Aunt Matty begins to draw her diagram with “a zig-zag here, and a crazy elbow joint there. There was ovals and squiggles all over.” Robert thinks the drawing is “the fanciest thing I ever saw,” and Aunt Matty is obviously very proud of it. Robert is wise enough not to question her or laugh at the drawing, for “only the foolish defy the Dark Spirits.” He then remembers the story of the Learning witch, who could burn down a barn by looking at it or dry up a creek by cracking her knuckles. Robert thinks the witch must have been a Baptist.
Aunt Matty sends Robert off to pin the diagram on the wall of his room so that
he can study it. When the boy returns, Mrs. Peck reminds him to say thank-you.
Robert obeys and then, with great relief, goes off to do his chores. As he leaves
the house, Robert hears Aunt Matty say sarcastically to Mrs. Peck that next time,
“I’ll teach the pig.”
Chapter 6 is filled with simple, light-hearted humor, largely caused by Robert’s misunderstandings and the picture that he paints of his “Aunt Matty,” who is really only a friend of his mother. Martha Plover is a large woman, who looks even bigger because of the full, flowered dress that she wears. She obviously thinks she is attractive, for she is adorned with a jangle of bracelets and a lot of strong-smelling perfume. Robert finds her strange in both appearance and behavior, and his description of her is truly funny.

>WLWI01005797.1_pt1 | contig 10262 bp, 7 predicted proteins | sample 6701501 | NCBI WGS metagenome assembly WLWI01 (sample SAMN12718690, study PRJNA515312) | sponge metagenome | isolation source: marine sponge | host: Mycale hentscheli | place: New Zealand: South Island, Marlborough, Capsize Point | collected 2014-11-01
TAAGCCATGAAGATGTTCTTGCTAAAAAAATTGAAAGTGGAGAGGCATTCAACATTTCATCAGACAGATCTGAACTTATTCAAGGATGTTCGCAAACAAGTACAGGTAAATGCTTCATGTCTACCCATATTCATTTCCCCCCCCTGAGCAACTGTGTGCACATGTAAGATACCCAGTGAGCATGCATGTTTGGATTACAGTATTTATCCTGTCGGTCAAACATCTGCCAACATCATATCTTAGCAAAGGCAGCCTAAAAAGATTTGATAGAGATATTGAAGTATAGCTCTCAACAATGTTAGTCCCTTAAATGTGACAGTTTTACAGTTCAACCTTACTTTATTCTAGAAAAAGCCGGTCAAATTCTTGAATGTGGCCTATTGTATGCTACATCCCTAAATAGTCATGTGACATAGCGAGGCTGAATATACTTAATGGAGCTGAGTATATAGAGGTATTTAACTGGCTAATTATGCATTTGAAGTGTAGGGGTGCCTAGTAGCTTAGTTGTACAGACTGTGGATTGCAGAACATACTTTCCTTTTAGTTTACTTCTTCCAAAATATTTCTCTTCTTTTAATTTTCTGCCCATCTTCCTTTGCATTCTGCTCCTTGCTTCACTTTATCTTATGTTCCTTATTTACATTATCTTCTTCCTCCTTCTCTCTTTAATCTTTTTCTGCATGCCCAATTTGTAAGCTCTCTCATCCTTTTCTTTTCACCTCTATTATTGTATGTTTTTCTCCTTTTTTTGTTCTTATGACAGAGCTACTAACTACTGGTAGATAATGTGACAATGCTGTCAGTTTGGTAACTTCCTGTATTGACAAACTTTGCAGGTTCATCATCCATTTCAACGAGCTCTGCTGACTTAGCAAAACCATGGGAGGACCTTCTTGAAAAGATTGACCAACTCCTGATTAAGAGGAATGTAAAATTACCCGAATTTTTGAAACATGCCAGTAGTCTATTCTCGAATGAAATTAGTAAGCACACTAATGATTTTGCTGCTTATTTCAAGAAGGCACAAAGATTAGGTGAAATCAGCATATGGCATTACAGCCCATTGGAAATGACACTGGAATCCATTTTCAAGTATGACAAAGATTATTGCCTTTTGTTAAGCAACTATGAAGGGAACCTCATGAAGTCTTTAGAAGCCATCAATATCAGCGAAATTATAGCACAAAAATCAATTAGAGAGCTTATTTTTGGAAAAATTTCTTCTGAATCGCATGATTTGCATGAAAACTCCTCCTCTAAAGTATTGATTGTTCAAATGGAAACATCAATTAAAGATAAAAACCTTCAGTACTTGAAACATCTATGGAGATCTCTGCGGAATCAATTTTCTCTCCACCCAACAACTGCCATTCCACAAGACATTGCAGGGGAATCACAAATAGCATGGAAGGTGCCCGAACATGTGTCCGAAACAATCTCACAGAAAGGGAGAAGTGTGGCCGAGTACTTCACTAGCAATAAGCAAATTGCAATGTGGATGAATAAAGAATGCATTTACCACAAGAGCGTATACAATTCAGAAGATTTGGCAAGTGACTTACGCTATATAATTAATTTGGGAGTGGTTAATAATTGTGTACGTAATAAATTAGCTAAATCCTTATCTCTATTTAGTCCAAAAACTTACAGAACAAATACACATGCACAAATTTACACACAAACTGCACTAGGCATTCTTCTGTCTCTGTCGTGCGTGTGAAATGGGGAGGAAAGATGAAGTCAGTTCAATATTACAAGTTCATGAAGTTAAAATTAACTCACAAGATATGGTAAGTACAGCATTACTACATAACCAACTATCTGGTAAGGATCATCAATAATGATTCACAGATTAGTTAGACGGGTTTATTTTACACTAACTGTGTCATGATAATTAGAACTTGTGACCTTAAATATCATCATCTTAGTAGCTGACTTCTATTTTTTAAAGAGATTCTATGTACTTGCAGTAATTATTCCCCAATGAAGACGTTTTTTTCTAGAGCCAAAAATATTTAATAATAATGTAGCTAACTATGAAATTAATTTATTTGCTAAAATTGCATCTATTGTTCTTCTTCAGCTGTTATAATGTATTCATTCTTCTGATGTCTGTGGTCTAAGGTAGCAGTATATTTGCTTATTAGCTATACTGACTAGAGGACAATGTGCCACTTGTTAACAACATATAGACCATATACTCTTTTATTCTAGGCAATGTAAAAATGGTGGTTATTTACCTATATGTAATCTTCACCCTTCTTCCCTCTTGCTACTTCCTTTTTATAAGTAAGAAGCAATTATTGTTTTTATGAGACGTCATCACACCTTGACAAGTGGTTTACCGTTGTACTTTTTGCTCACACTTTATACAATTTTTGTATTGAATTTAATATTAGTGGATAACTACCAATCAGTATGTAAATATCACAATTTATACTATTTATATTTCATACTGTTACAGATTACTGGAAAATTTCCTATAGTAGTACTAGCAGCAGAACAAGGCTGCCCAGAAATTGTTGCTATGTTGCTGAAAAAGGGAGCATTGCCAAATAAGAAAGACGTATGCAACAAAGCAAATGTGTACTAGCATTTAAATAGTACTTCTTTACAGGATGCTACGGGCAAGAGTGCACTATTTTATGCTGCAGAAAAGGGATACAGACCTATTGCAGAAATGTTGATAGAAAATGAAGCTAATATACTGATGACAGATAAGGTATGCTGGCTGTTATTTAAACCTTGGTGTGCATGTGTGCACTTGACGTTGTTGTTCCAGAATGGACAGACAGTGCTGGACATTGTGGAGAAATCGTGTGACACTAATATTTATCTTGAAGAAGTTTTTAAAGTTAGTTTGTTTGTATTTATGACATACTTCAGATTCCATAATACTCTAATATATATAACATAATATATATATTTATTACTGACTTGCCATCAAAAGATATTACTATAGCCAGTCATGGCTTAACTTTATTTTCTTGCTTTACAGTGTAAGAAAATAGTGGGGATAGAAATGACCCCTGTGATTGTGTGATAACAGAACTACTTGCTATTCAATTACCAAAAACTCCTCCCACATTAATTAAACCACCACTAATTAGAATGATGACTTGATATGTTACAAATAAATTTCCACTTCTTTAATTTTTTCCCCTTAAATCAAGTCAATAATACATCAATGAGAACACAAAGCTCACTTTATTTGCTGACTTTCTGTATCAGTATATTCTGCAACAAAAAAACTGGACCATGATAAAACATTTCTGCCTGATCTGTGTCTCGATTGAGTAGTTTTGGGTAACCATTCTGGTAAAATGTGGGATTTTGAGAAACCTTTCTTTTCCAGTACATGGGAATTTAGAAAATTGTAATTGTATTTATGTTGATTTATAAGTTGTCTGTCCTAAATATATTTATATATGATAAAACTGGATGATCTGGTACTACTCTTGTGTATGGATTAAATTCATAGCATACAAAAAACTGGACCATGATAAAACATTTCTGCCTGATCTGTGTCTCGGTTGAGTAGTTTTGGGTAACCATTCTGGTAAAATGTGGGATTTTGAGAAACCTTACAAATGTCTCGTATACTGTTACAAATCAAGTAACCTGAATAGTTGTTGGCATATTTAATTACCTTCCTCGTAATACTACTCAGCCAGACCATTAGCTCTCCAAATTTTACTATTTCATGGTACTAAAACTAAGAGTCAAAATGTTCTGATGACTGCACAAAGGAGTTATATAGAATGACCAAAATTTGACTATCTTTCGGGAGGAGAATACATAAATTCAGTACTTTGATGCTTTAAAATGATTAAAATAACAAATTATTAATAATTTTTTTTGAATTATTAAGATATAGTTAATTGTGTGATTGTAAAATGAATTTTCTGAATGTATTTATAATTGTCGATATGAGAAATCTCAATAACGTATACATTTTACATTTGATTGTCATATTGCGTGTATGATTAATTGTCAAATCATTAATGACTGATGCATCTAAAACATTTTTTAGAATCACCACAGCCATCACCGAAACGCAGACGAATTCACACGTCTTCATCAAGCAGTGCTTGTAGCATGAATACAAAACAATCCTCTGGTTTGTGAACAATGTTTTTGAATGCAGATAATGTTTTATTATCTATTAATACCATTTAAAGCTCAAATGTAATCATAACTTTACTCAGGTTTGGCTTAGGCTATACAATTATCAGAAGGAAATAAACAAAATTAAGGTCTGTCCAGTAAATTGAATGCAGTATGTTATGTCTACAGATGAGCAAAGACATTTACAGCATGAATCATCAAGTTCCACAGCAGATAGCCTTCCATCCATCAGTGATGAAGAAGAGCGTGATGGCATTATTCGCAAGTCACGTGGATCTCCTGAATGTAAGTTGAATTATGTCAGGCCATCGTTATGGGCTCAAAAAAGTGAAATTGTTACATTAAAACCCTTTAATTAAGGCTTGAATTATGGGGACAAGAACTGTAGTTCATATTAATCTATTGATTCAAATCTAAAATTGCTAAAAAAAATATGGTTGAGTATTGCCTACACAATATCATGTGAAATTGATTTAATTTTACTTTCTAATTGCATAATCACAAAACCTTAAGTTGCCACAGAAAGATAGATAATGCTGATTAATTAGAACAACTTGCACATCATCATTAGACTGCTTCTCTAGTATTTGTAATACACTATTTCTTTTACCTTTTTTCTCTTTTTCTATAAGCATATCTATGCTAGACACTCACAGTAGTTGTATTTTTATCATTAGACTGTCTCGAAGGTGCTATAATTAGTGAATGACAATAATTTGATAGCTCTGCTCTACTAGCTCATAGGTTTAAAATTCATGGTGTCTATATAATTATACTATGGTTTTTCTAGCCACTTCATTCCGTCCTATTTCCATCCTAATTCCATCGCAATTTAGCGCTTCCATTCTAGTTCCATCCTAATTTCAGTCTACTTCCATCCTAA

Robert makes a big mistake by showing Aunt Matty his report card. Even though his mother and real aunt are proud of his five A’s and call him a good boy, Aunt Matty, a former teacher, is horrified that the boy has also received a D in English (the only grade that is not an A). She, however, has a “remedy” for his low mark. Her choice of words strikes fear in Robert’s heart, for a remedy to him means a spoonful of medicine that causes diarrhea; therefore, when she says she is going to tutor Robert, he feels greatly relieved, thinking she is talking about a “tooter,” better known as a cornet. When he imagines large Aunt Matty, blowing on such a horn, Robert cannot help but laugh. Thinking that he is laughing at his low grade, Aunt Matty decides to tutor Robert immediately and drags him into the parlor.
When Robert cannot answer any of her questions on grammar, Aunt Matty decides to show him how to diagram. Robert’s description of her “zig-zags and squiggles” is truly humorous. The boy has no idea what she is trying to teach him. When she talks about the subject, he assumes she is speaking about English, the subject in which he received the D. Aunt Matty, totally frustrated, tells Robert she never loses her temper, even when her students are stupid. Robert feels relieved, for he cannot imagine handling an angry Baptist. As a good Shaker boy, nothing is more fearful to him than a Baptist, who dunks you under water to see if you are holy. To Aunt Matty nothing is worse than a boy who cannot learn. Before she leaves, she tells Mrs. Peck that it would be easier to teach the pig than to teach Robert.
Robert’s naiveté, lack of understanding, and total honesty create the humor and endearing quality of the chapter. The fact that the entire Aunt Matty incident is told from the boy’s first person point of view and in his country dialect adds to the humor. Additionally, the sensual images created by the author are outstanding. The reader can almost see Robert’s mental vision of the rotund Aunt Matty blowing on the cornet with her cheeks puffed out and feel his fear over being trapped alone in the room with a Baptist who is bent on teaching him how to diagram.
It is important to notice how much time has passed in the novel. It is now June, the last day of the school year, and Robert has owned Pinky for about ten weeks. She has grown as large as he is, a fact that makes Robert proud even though the weight slows her down.